ICO U-Turn: Google Broke The Law
Google’s Wi-Fi snooping was a “significant breach” of UK Laws – but the ICO is not fining the company
The Information Commissioner has ruled that Google broke the UK’s Data Protection Act when its Street View cars gathered personal data from Wi-Fi networks, but will not be fining the search giant.
Because Google reported its own offence spontaneously and has promised to do better in future, it will not face a fine. But the commissioner, Christopher Graham, has said it will monitor the company closely in future.
Data gathered over Wi-Fi
In July, the Information Commissioner’s Office (ICO) cleared Google of breaking data protection laws, following the revelation that cars taking photos for its Street View service had also gathered “payload” data from Wi-Fi networks. Last month, Google admitted that this “WiSpy” data included full URLs, emails and passwords.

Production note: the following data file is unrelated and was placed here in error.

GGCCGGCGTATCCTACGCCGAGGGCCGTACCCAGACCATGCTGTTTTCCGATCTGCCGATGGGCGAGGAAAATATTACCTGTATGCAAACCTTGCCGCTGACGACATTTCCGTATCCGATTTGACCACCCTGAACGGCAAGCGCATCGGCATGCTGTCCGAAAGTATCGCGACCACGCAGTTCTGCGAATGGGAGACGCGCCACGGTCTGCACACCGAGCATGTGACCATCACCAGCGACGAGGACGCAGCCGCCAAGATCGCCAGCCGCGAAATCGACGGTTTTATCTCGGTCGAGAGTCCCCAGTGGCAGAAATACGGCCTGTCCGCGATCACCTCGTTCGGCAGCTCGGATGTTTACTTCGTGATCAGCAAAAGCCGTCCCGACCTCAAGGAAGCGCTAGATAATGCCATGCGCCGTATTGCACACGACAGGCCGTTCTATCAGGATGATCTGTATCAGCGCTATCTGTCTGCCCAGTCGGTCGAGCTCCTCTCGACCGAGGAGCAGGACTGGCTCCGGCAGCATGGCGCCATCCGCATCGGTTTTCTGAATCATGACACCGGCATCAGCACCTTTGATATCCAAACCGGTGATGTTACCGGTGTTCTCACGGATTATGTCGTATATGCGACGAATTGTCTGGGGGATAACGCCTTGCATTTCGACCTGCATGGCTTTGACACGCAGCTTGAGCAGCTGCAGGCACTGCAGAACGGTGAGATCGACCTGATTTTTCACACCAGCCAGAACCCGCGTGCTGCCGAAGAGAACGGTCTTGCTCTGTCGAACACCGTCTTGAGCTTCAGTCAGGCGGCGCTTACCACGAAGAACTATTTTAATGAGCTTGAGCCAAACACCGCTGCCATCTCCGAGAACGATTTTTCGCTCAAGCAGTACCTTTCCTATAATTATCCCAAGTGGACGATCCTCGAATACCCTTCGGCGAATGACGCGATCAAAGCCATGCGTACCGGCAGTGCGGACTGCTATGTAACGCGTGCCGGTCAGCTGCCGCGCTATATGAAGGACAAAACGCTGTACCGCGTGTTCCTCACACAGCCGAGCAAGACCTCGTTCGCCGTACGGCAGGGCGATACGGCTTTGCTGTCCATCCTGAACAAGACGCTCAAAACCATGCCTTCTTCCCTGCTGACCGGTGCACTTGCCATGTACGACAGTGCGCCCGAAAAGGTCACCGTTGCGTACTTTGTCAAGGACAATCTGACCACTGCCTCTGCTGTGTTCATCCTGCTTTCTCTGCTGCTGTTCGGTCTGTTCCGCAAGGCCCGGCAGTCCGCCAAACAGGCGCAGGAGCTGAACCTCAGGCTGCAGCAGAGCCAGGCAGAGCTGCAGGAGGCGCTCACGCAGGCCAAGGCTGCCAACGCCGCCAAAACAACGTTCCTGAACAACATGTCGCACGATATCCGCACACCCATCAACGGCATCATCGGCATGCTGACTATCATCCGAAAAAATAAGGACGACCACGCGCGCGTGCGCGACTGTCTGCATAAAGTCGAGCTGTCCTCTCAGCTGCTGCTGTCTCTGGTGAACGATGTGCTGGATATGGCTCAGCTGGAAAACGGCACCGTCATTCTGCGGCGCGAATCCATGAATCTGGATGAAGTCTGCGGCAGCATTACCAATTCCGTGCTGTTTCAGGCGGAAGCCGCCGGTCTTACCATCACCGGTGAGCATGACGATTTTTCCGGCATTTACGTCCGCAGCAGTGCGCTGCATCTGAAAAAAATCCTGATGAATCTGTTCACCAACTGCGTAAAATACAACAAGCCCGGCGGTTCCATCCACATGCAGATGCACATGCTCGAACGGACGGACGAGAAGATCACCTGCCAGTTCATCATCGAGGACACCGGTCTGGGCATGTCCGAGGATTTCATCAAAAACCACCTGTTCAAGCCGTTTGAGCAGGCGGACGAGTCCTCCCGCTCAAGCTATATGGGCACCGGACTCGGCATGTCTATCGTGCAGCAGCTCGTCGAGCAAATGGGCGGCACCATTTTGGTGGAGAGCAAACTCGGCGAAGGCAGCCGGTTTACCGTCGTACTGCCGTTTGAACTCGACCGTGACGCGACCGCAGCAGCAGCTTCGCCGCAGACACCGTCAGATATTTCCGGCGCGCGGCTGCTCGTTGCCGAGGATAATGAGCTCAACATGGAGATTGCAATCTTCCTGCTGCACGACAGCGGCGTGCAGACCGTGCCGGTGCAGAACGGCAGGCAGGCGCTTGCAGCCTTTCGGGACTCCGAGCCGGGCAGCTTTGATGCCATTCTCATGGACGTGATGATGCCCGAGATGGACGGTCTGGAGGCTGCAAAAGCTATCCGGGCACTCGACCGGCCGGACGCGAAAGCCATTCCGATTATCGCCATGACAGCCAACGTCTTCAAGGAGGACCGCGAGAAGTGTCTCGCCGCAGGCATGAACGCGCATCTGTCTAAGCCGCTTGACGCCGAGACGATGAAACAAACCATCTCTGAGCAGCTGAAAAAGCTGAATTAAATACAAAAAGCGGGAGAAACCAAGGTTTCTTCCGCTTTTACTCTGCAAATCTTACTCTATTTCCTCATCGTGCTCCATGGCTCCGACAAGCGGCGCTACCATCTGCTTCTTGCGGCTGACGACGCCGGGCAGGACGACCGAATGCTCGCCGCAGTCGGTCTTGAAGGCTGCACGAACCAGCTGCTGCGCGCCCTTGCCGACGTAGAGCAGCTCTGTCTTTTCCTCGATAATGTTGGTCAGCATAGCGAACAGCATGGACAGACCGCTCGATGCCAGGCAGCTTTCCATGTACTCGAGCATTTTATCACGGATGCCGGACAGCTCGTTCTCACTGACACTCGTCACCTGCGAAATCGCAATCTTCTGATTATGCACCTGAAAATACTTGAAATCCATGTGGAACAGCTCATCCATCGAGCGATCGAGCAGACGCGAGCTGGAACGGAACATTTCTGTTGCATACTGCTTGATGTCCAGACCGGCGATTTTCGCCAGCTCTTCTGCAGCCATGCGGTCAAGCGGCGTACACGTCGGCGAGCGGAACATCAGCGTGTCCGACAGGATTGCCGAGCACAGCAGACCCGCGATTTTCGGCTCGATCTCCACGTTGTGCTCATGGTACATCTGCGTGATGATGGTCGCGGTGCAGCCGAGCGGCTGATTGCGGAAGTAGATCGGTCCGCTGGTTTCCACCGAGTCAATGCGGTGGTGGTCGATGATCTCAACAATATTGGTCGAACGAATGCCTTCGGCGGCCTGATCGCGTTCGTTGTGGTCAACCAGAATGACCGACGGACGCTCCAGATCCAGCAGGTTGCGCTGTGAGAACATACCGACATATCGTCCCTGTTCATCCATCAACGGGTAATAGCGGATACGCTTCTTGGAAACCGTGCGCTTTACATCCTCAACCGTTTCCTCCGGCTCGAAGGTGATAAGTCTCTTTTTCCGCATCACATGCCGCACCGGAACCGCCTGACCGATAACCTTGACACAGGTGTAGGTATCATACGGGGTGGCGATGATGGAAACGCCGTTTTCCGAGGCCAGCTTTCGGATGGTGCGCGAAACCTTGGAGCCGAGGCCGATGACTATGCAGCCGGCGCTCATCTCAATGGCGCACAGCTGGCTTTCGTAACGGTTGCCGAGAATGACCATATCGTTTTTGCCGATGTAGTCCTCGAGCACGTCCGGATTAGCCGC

Graham then launched a new investigation into Google, which led to speculation that the company might be the first to pay a fine under powers recently given to the ICO. However, Graham rejected this “alarmist agenda” despite pressure from MPs and others.
Google’s critics are not impressed. “The ICO failed to act when it should have done, despite the fact that Google staged a significant infringement of privacy and civil liberties, by harvesting millions of emails, Wi-Fi addresses, and passwords,” MP Robert Halfon told the BBC. “Furthermore, the ICO has already proved that it lacks the technical expertise to audit Google’s activity. What confidence can we have in their audit now? People feel powerless.”
Google has apologised for the incident and appointed a new privacy chief.